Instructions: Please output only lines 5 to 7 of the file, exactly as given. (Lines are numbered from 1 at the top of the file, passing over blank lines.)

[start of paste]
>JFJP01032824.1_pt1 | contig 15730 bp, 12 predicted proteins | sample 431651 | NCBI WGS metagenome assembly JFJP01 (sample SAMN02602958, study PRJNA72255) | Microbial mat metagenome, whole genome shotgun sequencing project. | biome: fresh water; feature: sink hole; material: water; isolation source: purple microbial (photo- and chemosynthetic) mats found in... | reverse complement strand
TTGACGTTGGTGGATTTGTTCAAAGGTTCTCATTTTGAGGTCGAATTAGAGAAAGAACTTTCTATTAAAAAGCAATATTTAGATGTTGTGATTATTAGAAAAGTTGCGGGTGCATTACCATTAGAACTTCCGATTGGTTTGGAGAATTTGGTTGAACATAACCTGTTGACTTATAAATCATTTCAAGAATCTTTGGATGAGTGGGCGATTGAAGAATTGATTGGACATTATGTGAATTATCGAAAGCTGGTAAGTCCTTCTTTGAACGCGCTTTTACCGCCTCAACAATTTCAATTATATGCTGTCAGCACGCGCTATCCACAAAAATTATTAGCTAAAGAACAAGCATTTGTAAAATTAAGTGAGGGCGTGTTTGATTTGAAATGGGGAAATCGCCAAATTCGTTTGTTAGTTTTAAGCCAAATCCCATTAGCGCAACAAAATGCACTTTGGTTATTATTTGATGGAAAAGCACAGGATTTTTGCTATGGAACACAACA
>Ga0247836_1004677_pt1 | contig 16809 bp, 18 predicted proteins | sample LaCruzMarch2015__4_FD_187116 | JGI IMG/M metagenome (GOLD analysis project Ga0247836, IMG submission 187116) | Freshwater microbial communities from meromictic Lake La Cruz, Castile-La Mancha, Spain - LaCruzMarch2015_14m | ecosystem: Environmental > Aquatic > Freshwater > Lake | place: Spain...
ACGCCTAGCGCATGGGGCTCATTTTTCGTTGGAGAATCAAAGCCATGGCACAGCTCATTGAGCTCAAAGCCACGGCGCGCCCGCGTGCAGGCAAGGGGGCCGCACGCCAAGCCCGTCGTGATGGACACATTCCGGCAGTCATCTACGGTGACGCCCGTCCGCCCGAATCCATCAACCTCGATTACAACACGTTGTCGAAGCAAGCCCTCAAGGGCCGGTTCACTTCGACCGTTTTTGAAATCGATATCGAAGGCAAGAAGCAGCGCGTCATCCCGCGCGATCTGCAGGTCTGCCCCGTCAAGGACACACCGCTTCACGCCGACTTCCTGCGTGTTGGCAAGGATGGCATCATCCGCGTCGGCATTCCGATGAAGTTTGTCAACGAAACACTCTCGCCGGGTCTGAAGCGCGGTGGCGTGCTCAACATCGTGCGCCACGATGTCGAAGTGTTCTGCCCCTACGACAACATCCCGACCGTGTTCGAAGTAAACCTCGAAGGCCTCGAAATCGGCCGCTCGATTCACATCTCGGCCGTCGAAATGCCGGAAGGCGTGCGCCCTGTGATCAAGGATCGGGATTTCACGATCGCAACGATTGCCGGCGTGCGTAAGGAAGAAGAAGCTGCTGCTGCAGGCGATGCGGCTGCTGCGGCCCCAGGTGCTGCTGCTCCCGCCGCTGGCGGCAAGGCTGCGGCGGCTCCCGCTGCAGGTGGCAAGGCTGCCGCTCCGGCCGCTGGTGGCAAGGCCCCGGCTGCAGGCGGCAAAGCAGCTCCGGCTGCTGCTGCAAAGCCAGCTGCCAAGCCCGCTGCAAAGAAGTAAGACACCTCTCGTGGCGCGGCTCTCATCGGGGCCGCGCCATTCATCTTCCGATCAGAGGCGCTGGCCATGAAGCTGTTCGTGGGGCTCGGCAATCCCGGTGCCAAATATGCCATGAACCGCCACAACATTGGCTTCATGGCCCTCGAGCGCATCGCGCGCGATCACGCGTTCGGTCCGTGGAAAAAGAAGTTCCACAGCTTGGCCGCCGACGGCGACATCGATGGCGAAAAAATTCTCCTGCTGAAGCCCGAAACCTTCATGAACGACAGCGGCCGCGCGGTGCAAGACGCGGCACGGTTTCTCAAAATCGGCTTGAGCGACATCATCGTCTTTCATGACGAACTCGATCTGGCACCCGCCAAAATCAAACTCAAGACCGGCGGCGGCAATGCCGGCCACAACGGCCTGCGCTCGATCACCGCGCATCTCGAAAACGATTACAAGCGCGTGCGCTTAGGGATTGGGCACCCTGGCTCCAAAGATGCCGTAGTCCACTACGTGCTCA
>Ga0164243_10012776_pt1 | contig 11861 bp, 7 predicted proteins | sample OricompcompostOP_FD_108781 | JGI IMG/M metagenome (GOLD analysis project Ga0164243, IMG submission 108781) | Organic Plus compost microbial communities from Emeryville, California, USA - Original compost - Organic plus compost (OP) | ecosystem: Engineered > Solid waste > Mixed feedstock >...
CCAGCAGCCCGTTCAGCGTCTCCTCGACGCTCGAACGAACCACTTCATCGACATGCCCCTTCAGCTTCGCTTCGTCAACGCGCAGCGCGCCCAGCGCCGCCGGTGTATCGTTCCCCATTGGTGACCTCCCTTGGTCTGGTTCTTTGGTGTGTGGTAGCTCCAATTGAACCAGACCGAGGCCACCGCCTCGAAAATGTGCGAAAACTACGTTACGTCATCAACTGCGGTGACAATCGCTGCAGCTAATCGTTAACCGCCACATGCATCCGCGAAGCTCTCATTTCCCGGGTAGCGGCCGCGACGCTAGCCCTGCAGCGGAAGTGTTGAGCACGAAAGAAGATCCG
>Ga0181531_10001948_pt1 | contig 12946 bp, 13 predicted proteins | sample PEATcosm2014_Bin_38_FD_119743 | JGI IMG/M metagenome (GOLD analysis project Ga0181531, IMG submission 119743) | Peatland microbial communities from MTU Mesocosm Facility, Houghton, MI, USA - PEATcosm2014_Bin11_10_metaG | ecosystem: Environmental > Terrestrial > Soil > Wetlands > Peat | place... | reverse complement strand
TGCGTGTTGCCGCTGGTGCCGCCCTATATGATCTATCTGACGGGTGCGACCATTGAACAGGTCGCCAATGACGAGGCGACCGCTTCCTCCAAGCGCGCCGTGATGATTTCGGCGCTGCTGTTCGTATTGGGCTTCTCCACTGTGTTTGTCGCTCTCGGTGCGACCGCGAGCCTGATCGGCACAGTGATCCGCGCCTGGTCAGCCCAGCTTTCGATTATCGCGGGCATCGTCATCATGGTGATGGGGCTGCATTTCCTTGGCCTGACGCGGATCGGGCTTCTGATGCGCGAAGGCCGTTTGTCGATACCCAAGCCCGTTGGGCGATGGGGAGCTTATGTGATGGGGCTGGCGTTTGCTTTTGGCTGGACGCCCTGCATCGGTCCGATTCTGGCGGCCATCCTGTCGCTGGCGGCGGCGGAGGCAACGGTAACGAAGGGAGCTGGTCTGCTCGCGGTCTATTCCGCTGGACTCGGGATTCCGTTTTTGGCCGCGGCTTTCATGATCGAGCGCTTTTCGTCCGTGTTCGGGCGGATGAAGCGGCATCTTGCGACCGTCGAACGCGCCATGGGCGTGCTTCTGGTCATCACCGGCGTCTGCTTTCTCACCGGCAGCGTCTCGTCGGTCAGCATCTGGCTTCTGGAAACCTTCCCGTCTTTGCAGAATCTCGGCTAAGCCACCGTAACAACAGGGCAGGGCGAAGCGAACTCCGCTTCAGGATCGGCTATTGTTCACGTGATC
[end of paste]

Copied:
>Ga0164243_10012776_pt1 | contig 11861 bp, 7 predicted proteins | sample OricompcompostOP_FD_108781 | JGI IMG/M metagenome (GOLD analysis project Ga0164243, IMG submission 108781) | Organic Plus compost microbial communities from Emeryville, California, USA - Original compost - Organic plus compost (OP) | ecosystem: Engineered > Solid waste > Mixed feedstock >...
CCAGCAGCCCGTTCAGCGTCTCCTCGACGCTCGAACGAACCACTTCATCGACATGCCCCTTCAGCTTCGCTTCGTCAACGCGCAGCGCGCCCAGCGCCGCCGGTGTATCGTTCCCCATTGGTGACCTCCCTTGGTCTGGTTCTTTGGTGTGTGGTAGCTCCAATTGAACCAGACCGAGGCCACCGCCTCGAAAATGTGCGAAAACTACGTTACGTCATCAACTGCGGTGACAATCGCTGCAGCTAATCGTTAACCGCCACATGCATCCGCGAAGCTCTCATTTCCCGGGTAGCGGCCGCGACGCTAGCCCTGCAGCGGAAGTGTTGAGCACGAAAGAAGATCCG
>Ga0181531_10001948_pt1 | contig 12946 bp, 13 predicted proteins | sample PEATcosm2014_Bin_38_FD_119743 | JGI IMG/M metagenome (GOLD analysis project Ga0181531, IMG submission 119743) | Peatland microbial communities from MTU Mesocosm Facility, Houghton, MI, USA - PEATcosm2014_Bin11_10_metaG | ecosystem: Environmental > Terrestrial > Soil > Wetlands > Peat | place... | reverse complement strand